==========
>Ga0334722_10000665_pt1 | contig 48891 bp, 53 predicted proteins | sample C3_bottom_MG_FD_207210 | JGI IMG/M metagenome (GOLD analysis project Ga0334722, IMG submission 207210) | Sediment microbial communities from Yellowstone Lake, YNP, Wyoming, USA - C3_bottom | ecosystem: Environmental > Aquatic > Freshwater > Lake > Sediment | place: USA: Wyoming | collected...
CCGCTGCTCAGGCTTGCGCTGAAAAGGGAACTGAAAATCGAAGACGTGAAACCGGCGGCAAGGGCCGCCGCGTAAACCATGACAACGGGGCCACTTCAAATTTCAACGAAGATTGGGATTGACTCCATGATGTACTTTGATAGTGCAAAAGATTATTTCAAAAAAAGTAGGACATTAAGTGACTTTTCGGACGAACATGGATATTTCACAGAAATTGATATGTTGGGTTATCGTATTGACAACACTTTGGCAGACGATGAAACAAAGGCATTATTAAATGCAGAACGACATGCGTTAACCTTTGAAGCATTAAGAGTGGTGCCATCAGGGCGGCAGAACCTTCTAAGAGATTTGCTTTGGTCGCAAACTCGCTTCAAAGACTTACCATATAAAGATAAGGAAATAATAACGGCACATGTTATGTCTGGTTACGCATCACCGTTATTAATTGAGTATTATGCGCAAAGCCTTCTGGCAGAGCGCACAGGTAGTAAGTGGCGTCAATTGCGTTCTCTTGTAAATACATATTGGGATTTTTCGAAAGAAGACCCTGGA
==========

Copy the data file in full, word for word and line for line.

>Ga0334722_10000665_pt1 | contig 48891 bp, 53 predicted proteins | sample C3_bottom_MG_FD_207210 | JGI IMG/M metagenome (GOLD analysis project Ga0334722, IMG submission 207210) | Sediment microbial communities from Yellowstone Lake, YNP, Wyoming, USA - C3_bottom | ecosystem: Environmental > Aquatic > Freshwater > Lake > Sediment | place: USA: Wyoming | collected...
CCGCTGCTCAGGCTTGCGCTGAAAAGGGAACTGAAAATCGAAGACGTGAAACCGGCGGCAAGGGCCGCCGCGTAAACCATGACAACGGGGCCACTTCAAATTTCAACGAAGATTGGGATTGACTCCATGATGTACTTTGATAGTGCAAAAGATTATTTCAAAAAAAGTAGGACATTAAGTGACTTTTCGGACGAACATGGATATTTCACAGAAATTGATATGTTGGGTTATCGTATTGACAACACTTTGGCAGACGATGAAACAAAGGCATTATTAAATGCAGAACGACATGCGTTAACCTTTGAAGCATTAAGAGTGGTGCCATCAGGGCGGCAGAACCTTCTAAGAGATTTGCTTTGGTCGCAAACTCGCTTCAAAGACTTACCATATAAAGATAAGGAAATAATAACGGCACATGTTATGTCTGGTTACGCATCACCGTTATTAATTGAGTATTATGCGCAAAGCCTTCTGGCAGAGCGCACAGGTAGTAAGTGGCGTCAATTGCGTTCTCTTGTAAATACATATTGGGATTTTTCGAAAGAAGACCCTGGA